Trickle-down is a term we heard a lot in the early 80s. It was used to describe an economics concept whereby prosperity would translate from the upper to lower income brackets (trickle down), through general business expansion driving job creation and wage growth. Trickle-down occurs in technology as well, as innovation from the industry leaders drives some significant benefits in the larger commercial market, something we’re seeing today in the storage industry.
Trickle-down in high tech refers to the very real migration of ideas, processes and technologies from the biggest companies to the market in general or from the research institutes, including the government, to the commercial sectors. This kind of technology transfer is interesting and newsworthy, as the industry heavyweights do the development and the rest of the industry gets to enjoy some of the benefits.
During the cold war and the space race, the US developed huge amounts of technology, much of which made its way into commercial products. One example is drone technology developed by the Defense Department that’s being used in agriculture, traffic control and search and rescue.
Trickle-down in IT
In IT these days, the heavyweights are the web-facing companies; Google, Amazon, Microsoft, etc. These hyper-scale companies have developed a number of technologies in response to their unique data requirements.
The problem surfaced a decade or so ago when the hyper-scalers started to accumulate enormous amounts of data, driven by the proliferation of images, videos and rich media in their cloud-based enterprises, and the need to secure that content with 2 or 3 copies. These companies had to find a way to store petabytes of data economically. Traditional storage systems were out of the question, so they developed a new solution.
Using industry-standard x86-based server chassis they had a platform to support large numbers of disk drives – cheap disk drives. By removing most of the sophisticated features that traditional storage systems have accumulated over the years, they further reduced the cost of these hardware systems. But this approach required that essential functions like efficiency, data protection and system resiliency be moved into a software layer, along with the ability to federate these individual nodes so they could be managed as a logical system.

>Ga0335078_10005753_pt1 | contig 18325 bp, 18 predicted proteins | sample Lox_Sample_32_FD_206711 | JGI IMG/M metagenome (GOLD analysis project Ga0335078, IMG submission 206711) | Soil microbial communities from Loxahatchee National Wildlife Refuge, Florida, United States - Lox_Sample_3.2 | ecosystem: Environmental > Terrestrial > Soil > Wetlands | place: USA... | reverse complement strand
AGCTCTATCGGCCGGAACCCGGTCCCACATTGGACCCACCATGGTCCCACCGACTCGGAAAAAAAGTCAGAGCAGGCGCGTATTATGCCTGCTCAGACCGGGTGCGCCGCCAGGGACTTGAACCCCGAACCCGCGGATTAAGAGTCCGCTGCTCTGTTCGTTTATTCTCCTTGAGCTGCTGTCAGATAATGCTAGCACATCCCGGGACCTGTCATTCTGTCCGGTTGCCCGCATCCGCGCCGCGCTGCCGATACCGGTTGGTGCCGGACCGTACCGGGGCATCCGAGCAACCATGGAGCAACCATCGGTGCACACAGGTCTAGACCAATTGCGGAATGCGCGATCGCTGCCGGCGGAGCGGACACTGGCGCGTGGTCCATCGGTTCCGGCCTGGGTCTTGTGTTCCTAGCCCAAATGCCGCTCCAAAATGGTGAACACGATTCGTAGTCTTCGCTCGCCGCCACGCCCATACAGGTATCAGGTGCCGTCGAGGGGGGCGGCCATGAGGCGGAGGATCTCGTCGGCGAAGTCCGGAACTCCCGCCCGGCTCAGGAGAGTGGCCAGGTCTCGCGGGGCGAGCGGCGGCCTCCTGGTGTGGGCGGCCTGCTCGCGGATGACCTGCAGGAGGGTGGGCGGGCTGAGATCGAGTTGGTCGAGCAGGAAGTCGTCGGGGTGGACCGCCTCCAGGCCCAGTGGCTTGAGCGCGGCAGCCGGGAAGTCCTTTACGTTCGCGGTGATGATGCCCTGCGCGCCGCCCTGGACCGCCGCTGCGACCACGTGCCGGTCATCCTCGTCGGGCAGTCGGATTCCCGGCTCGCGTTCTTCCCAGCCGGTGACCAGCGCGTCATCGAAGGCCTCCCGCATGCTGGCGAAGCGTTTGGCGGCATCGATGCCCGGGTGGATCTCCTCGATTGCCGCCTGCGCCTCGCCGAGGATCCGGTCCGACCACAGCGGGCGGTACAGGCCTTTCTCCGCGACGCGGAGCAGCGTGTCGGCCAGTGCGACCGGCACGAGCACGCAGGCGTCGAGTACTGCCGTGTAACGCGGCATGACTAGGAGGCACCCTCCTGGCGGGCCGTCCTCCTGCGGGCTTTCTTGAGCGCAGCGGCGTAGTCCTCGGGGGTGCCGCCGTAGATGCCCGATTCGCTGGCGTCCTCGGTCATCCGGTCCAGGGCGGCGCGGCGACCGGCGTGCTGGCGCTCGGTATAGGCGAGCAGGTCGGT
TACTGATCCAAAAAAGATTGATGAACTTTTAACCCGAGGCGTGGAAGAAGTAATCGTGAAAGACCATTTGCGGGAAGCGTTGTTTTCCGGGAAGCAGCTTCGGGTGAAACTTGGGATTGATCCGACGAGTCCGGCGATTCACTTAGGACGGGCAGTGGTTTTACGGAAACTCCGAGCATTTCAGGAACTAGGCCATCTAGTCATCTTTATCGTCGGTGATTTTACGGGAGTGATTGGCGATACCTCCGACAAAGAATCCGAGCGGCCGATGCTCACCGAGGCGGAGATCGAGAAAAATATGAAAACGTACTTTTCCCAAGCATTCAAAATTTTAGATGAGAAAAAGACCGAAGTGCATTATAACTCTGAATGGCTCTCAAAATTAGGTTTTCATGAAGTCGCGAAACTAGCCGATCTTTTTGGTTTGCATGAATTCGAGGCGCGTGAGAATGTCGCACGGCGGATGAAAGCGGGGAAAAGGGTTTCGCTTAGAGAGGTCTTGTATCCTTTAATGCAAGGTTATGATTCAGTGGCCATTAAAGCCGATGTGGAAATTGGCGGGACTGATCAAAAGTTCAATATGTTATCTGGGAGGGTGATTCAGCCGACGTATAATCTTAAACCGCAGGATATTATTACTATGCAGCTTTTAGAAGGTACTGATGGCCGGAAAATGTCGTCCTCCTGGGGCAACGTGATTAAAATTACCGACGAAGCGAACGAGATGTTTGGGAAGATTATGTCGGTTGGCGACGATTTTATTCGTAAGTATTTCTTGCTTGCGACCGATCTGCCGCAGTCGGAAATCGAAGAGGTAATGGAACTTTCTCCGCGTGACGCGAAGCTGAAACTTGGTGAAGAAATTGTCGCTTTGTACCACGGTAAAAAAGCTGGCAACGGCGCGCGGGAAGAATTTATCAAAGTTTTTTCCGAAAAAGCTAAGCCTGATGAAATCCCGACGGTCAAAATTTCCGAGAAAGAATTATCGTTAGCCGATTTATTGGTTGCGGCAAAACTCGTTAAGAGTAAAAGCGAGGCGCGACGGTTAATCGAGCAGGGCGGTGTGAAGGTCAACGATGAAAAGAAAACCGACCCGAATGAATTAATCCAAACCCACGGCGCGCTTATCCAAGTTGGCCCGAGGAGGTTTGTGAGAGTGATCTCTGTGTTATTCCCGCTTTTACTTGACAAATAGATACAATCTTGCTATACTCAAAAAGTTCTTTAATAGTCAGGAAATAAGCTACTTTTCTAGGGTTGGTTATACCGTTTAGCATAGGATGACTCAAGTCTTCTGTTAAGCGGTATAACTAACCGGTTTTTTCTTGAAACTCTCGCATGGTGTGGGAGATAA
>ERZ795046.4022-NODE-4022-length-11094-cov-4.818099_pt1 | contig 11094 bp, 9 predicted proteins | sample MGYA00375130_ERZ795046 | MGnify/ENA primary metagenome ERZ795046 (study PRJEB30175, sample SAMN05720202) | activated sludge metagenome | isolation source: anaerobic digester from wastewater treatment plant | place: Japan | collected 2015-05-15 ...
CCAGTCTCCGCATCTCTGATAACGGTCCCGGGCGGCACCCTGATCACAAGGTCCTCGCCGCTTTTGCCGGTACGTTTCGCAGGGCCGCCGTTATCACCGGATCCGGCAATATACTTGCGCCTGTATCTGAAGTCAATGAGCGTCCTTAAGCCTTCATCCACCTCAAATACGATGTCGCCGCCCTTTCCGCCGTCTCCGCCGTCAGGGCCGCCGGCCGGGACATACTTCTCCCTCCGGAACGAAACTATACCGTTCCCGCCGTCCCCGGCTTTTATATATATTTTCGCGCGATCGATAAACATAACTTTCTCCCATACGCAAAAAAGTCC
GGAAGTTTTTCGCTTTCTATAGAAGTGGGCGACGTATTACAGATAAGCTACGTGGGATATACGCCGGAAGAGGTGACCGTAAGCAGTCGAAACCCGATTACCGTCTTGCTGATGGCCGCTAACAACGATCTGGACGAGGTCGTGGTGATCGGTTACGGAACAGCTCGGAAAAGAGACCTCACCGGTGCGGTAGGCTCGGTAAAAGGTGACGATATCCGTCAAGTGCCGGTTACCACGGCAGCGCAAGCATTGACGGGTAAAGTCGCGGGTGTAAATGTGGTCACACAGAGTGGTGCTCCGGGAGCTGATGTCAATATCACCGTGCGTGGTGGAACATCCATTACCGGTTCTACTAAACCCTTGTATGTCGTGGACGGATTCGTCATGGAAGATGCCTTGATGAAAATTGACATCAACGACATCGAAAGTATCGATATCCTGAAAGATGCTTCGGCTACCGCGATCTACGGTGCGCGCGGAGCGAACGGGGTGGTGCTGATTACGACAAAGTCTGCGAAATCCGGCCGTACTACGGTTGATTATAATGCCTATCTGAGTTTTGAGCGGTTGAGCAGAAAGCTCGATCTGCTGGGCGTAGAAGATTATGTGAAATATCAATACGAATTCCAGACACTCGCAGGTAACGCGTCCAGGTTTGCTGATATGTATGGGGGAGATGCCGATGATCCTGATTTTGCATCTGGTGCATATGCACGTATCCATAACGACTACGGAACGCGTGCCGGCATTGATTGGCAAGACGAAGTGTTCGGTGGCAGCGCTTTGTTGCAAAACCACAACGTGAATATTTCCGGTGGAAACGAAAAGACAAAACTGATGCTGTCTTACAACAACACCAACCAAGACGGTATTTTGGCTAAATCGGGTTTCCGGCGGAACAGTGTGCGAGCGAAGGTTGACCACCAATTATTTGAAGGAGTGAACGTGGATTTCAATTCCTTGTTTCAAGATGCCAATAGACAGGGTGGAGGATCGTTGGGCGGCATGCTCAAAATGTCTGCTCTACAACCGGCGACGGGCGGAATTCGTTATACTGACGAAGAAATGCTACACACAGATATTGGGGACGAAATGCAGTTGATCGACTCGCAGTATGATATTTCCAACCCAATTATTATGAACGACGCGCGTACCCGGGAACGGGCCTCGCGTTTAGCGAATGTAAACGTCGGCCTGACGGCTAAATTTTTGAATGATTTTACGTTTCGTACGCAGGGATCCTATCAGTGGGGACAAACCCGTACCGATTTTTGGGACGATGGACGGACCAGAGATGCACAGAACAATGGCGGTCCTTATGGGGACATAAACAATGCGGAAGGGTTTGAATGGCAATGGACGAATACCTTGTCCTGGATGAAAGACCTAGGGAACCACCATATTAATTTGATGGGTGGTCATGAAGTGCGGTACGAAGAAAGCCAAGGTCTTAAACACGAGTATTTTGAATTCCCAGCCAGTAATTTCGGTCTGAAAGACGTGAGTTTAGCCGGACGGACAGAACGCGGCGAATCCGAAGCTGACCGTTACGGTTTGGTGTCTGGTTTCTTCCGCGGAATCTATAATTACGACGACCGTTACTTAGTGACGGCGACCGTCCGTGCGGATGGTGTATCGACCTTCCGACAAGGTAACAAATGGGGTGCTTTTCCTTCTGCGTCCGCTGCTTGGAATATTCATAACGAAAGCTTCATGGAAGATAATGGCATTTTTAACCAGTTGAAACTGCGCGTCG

This software layer didn’t exist in the realm of commercial products so the hyper-scalers developed it themselves, often using open-source distributions. This wasn’t an issue for these companies because they had been solving big infrastructure problems since they began. Most of these companies had the innovation talent to shoulder these kinds of development projects, and their IT organizations were accustomed to developing their own processes and tools on the fly. But for the traditional enterprise it’s a different story.
The IT professionals in large companies read the papers and see the exciting things that hyper-scalers are doing. The concept of reducing cost with commodity hardware and improving flexibility through the use of specialty software components makes sense – at least ‘on the white board’. The problem is they’re not in a position to do that development. Fortunately, the Open Storage Platform is providing a solution.
Open Storage Platform
The Open Storage Platform (OSP) is an architecture for building storage and compute infrastructures with independent software and hardware components. Using a “roll your own” approach, instead of do-it-yourself, OSP provides a roadmap for leveraging some of the most popular concepts in IT – scale-out, software-defined and commodity hardware. OSP bring the benefits of flexibility, efficiency and compelling economics that the hyper-scalers enjoyed, to mainstream IT organizations.
In this informative webinar, Evaluator Group will discuss how to use the Open Storage Platform to design a flexible, economic storage infrastructure that can help companies realize their hyper-scale dreams. You can register for this November 17th webinar here.
Many products have long lists of features that sound the same but work very differently. It’s important to think outside of the checkbox of similar-sounding features and understand how technologies and products differ.